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Former Greek FM Faces Bank List Probe

Former Greek finance minister George Papaconstantinou is under fire
Former Greek finance minister George Papaconstantinou is under fire for his handling of a Swiss bank list

Facing an investigation into whether he tampered with a list of more than 2,000 Greeks with $1.95 billion in secret accounts in a Swiss bank by removing the names of three relatives, former Greek Finance Minister George Papaconstantinou said he is being set up as a fall guy.
The probe is into the now notorious so-called Lagarde List, named for former French finance minister Christine Lagarde, now head of the International Monetary Fund, one of Greece’s chief lenders. She provided the names on a CD to Papaconstantinou in 2010 as part of a larger data base of material stolen from the Geneva branch of HSBC by a worker there.
Papaconstantinou claimed that the list vanished, but his successor, Evangelos Venizelos, now head of the PASOK Socialist party, had a copy on a memory stick and produced it. But Venizelos, who ousted Papaconstantinou from the party after the revelation of the missing names, didn’t check it for the names of possible tax cheats either and is under a challenge in his own party.
Venizelos, trying frantically to distance himself from his former colleague as the scandal grows, has blamed Papaconstantinou for mishandling the list. Papaconstantinou denied any wrongdoing and pointed the finger back at Venizelos.
“I did not remove the names of my relatives or any other name … I gave the (electronic) file I received to the then-head of SDOE (the Greek financial police),” he said in an interview published in the Athens newspaper Ethnos. “I have been framed,” he said. “It is very convenient for the entire responsibility for this issue to be held by just one person.”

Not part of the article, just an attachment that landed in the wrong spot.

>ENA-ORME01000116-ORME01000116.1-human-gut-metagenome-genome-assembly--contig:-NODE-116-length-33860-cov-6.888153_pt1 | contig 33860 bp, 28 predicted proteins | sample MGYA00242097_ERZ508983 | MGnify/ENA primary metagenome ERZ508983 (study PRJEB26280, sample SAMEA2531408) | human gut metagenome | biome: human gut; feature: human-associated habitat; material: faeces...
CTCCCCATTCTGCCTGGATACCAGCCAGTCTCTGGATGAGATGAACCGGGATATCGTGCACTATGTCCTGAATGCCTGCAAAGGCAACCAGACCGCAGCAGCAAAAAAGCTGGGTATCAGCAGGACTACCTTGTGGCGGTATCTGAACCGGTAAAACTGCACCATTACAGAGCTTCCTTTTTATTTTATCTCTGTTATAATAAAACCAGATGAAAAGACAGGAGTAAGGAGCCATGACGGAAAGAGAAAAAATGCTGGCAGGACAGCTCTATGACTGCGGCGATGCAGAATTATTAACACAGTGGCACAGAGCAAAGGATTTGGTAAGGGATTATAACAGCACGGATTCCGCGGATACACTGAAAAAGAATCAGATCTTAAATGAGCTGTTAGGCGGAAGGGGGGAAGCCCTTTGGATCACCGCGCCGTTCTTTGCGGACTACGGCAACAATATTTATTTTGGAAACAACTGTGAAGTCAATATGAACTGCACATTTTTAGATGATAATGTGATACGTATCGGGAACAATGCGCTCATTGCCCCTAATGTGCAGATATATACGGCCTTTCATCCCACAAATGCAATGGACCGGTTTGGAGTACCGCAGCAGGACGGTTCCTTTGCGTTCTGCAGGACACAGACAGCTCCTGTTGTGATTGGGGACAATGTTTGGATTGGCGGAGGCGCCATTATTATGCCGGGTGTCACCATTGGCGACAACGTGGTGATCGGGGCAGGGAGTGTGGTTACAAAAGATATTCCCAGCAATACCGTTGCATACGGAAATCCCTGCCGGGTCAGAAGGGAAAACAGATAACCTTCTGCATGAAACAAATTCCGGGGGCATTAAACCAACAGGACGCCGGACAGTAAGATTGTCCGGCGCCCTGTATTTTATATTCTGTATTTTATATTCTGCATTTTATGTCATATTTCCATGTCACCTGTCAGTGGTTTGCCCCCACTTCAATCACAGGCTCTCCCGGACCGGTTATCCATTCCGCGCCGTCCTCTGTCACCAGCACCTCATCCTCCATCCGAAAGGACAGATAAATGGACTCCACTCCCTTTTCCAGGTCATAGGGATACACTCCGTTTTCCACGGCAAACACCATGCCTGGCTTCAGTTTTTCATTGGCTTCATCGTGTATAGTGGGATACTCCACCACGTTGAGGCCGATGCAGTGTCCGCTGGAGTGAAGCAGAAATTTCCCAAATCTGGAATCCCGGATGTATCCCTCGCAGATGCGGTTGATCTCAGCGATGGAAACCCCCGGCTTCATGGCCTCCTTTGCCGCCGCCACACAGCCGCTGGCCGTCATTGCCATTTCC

A committee of senior judges will decide whether Papaconstantinou should face criminal charges on the basis of evidence from the inquiry, expected to involve several weeks of hearings, according to a parliamentary official, the Financial Times reported.
The names of one cousin of Papaconstantinou, her husband and the husband of another cousin were on a second copy of the list handed by French authorities to three Greek officials in Paris last week, after allegations that changes were made when data on the original computer disk were transferred to a USB stick. The three names were omitted from the list on the USB stick, according to a financial prosecutor’s report delivered to Parliament last week and published on several Greek websites.
After current Finance Minister Yiannis Stournaras vowed to find the list, Venizelos produced his copy and handed it in October to Prime Minister Antonis Samaras, after another copy was published by a journalist, Costas Vaxevanis, who was prosecuted but acquitted of charges of invasion of privacy. But while the list still hasn’t been checked for tax evaders, he is being prosecuted again.
One of the missing names was reportedly that of Eleni Papaconstantinou, a leading corporate lawyer and partner in a family firm founded by Papaconstantinou’s late uncle Michalis, who served as foreign minister in the 1990’s. His cousin Eleni was appointed this year to the advisory board of TAIPED, the Greek agency heading a long-delayed privatization of national properties and entities aimed at bringing in as much as 50 billion euros ($65.9 billion).
The scandal has prompted criticism that the Socialist government of former Prime Minister George Papandreou, now a Parliament backbencher at the same time he’s teaching at Harvard, shouldn’t have let Papaconstantinou handle the list. Papandreou said there should be a full investigation but otherwise hasn’t commented.
The Financial Times said that a senior Greek official said that, “The finance minister should not have been personally involved in the process, it was a matter to be handled by the justice minister and the financial police.”
Two former heads of SDOE though are also being probed as to why they didn’t act on the list either, although a Parliamentary committee earlier in December voted not to go ahead with an investigation of them or Papaconstantinou or Venizelos. Papaconstantinou enjoys immunity from prosecution for his official duties but there were reports the government may try to lift it.
An opinion poll by Kapa research showed growing disgust by Greeks with the runaway tax evasion scandals that continue to engulf the country while the government presses ahead with more pay cuts, tax hikes and slashed pensions demanded by international lenders in return for more bailout loans.

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